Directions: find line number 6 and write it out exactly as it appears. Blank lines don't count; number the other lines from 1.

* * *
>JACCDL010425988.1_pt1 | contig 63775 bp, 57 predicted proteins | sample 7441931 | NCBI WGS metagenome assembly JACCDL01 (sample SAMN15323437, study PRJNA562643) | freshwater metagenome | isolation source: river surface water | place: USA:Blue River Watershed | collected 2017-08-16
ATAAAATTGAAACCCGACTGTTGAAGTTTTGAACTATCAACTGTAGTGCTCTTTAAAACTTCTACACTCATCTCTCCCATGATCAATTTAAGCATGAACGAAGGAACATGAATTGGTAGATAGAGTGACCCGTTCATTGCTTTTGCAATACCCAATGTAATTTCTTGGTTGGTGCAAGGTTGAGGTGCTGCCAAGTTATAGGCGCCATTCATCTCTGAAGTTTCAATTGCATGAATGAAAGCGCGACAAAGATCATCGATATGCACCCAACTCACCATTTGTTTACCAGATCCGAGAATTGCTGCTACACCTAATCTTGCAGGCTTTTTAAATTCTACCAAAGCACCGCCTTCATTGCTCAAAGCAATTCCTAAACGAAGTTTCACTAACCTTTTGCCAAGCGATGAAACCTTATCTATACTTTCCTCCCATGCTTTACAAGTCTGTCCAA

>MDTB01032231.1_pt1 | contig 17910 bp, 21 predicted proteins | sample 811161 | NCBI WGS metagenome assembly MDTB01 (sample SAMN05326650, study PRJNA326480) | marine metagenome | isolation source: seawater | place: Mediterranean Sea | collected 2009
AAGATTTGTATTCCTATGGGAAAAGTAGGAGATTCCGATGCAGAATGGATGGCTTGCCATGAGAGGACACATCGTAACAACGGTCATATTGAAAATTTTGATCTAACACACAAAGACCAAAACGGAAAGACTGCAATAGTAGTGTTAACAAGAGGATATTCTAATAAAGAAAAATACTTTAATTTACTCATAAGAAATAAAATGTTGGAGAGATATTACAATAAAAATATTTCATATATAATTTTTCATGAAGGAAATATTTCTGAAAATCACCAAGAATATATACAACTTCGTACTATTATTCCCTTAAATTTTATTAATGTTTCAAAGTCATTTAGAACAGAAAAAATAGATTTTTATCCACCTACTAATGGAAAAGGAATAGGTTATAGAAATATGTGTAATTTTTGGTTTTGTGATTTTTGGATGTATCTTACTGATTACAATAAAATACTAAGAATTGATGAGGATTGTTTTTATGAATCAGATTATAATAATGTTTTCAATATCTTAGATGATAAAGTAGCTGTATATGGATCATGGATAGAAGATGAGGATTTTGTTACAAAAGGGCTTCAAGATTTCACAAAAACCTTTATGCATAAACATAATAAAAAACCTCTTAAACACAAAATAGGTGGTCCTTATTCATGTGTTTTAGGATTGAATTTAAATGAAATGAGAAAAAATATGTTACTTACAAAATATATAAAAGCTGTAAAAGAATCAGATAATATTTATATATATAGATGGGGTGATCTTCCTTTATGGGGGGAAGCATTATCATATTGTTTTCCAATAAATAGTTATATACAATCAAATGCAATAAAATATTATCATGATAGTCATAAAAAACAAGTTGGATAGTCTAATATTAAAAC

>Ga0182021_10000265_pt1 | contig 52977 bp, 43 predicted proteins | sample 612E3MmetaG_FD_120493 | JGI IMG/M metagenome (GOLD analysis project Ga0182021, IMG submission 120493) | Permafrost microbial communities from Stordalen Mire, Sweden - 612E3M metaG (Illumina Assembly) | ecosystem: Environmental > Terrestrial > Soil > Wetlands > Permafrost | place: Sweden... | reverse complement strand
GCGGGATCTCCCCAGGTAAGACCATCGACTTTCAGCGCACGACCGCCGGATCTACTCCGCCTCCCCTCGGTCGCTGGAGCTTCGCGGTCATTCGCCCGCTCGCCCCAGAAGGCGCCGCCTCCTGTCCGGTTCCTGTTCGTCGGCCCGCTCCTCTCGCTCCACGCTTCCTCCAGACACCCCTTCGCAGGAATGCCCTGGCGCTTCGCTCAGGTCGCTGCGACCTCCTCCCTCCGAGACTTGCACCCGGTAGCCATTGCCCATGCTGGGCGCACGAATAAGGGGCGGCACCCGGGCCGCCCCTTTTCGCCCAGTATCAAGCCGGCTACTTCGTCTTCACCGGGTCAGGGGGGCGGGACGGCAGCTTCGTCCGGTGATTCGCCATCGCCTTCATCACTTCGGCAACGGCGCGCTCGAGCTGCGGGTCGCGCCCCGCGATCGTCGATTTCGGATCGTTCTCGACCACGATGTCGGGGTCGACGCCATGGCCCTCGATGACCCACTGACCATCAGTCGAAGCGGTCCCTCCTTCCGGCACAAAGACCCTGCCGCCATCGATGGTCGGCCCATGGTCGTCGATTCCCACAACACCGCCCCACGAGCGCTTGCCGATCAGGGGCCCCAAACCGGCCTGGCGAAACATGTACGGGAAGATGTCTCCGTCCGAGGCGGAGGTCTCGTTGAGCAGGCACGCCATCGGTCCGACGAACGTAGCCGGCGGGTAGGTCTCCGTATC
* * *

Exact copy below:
GCGGGATCTCCCCAGGTAAGACCATCGACTTTCAGCGCACGACCGCCGGATCTACTCCGCCTCCCCTCGGTCGCTGGAGCTTCGCGGTCATTCGCCCGCTCGCCCCAGAAGGCGCCGCCTCCTGTCCGGTTCCTGTTCGTCGGCCCGCTCCTCTCGCTCCACGCTTCCTCCAGACACCCCTTCGCAGGAATGCCCTGGCGCTTCGCTCAGGTCGCTGCGACCTCCTCCCTCCGAGACTTGCACCCGGTAGCCATTGCCCATGCTGGGCGCACGAATAAGGGGCGGCACCCGGGCCGCCCCTTTTCGCCCAGTATCAAGCCGGCTACTTCGTCTTCACCGGGTCAGGGGGGCGGGACGGCAGCTTCGTCCGGTGATTCGCCATCGCCTTCATCACTTCGGCAACGGCGCGCTCGAGCTGCGGGTCGCGCCCCGCGATCGTCGATTTCGGATCGTTCTCGACCACGATGTCGGGGTCGACGCCATGGCCCTCGATGACCCACTGACCATCAGTCGAAGCGGTCCCTCCTTCCGGCACAAAGACCCTGCCGCCATCGATGGTCGGCCCATGGTCGTCGATTCCCACAACACCGCCCCACGAGCGCTTGCCGATCAGGGGCCCCAAACCGGCCTGGCGAAACATGTACGGGAAGATGTCTCCGTCCGAGGCGGAGGTCTCGTTGAGCAGGCACGCCATCGGTCCGACGAACGTAGCCGGCGGGTAGGTCTCCGTATC